Ranbanda hails from Mihintale. There are probably many instances and incidents which stand witness to the fact that he never lost touch with his village and everything the word gama entails. To me, the idiomatic usage of language says all. I have met others from similar backgrounds who not only turned their backs on their history and heritage but went as far as attacking these things virulently, sometimes taking cover behind academic “imperatives”.
For most people, cultural roots comprise a thorny crown which has to be done away with as soon as possible. Ranbanda lived differently. He thought differently. Today, no one wants to be called Banda, they would go instead for Bandara, the former having been bestowed with all kinds of derogatory meanings over the years. Few Bandas carry their names with pride, M. D. Banda being a rare exception.
Ranbanda Seneviratne went further. He called himself a bayya from Mihintale and did so with a great sense of pride. This bayya unlike most who are ashamed of their bayya past, was well read and familiar with the cultural and literary traditions from all corners of the world. I believe he was able to absorb their richness so well only because he was comfortable with who he was. And this is also why he, even in his limited output, could emerge as a poet who had a personal lyrical signature, evident both in these songs as well as his one collection, “dukata kiyana kavi“.
Veedi Sarana Landune, as the title suggests is a meditation about a prostitute and the double standards applied by society in general to castigate them. In the following lines Ranbanda unequivocally makes clear his political position with respect to such women: “Lema pamanak lovata penena, laya nopenena landune; kuhumbuvekuta varadak nethi, varadakara landune” (Girl, whose breasts are naked to the world but whose heart remains unseen; girl, who wouldn’t hurt an ant, but is always at fault”!).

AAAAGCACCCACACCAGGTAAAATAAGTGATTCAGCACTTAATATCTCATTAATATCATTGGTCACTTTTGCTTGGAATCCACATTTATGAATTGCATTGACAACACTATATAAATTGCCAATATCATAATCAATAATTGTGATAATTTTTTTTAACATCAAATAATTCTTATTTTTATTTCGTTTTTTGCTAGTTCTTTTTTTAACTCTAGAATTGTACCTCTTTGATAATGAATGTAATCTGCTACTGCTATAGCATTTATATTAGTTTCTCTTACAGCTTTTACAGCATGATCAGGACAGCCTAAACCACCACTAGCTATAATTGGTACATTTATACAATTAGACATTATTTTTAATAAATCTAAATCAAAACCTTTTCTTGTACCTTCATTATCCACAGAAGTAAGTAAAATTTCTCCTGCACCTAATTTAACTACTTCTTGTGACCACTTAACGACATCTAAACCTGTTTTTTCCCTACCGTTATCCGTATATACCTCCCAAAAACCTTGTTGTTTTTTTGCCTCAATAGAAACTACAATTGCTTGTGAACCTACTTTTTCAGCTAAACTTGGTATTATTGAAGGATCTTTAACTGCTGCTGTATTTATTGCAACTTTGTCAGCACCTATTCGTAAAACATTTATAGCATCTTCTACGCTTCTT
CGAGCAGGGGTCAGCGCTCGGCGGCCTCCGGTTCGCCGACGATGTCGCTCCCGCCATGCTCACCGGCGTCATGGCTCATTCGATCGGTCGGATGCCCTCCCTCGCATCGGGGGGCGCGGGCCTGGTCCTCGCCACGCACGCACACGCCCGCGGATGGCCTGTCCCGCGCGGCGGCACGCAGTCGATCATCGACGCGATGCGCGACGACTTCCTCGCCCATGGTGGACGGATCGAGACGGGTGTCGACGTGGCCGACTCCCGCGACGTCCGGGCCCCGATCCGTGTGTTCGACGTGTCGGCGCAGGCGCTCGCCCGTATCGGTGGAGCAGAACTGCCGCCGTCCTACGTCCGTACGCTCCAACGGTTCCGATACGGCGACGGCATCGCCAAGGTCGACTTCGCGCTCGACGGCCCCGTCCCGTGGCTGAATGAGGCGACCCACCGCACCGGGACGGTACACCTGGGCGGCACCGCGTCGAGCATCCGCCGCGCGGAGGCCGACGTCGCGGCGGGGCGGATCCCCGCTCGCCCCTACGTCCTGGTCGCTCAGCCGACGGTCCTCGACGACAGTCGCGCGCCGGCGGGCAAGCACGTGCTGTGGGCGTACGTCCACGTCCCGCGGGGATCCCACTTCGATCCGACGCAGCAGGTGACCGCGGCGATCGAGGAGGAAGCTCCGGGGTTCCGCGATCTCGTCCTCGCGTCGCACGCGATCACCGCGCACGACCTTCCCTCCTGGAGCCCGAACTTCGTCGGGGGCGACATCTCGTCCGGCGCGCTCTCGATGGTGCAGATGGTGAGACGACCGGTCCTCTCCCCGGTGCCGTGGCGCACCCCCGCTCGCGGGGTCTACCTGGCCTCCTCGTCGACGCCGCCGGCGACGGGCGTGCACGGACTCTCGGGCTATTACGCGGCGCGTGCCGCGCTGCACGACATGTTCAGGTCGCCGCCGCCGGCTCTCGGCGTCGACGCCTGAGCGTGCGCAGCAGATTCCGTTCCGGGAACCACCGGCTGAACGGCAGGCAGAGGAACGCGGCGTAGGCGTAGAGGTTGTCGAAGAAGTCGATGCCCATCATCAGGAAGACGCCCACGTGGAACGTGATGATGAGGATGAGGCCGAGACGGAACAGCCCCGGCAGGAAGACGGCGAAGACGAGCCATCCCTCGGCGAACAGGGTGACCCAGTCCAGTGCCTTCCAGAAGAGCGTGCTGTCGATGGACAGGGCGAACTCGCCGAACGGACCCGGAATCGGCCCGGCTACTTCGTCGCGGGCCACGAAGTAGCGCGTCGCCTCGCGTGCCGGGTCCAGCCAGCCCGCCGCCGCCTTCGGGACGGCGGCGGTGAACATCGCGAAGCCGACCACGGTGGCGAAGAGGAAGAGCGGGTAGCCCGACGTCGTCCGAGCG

My colleague Prabath Sahabandu likened Ranbanda to a handloom cloth, “its beauty and character lies in its coarseness” and of course in the cultural idiom woven into it. He was clearly a man who felt deeply about social injustice. Remarking on the changes that have occurred in our society, he had once said, “There was a time when a dog lying dead on the road would attract a crowd of around 50 people; Today if fifty people lay dead on the road, not a dog would come by to take a look”.
Our people have had akala maha vehi (off-season thunderstorms) raining on them for far too long. We have not been blessed with many who could shelter us from these downpours until the rain ceased. Ranbanda has done his best. He wanted his last rites to be performed in Anuradhapura as one would expect. If his “remains” stir the discontent in our hearts and unsettle us enough to agitate for our own personal Mihintales, he would live long and his spirit would find rest once more.
Ratna Sri Wijesinghe in a glowing tribute to the man, refers to a poem titled kageda me le pellama(Whose are these blood stains?), quoting the following:
Whose are these blood stains,
A man’s? a beast’s?
Whose is this shirt, torn and riddled with holes?
Was there a scream, sobs, pleading not to kill?
Who knows, dear god,
Whoever it was, was it not a man
Who lay there bleeding?
That man is still bleeding. That man comes from a village, is conscious and proud of his heritage, recognises his father and mother and is recognisable from the hordes who are valiantly divesting themselves of their identity. Ranbanda Seneviratne identified the worth of this man. It is the generational task of our times to stop the bleeding.
by Malinda Seneviratne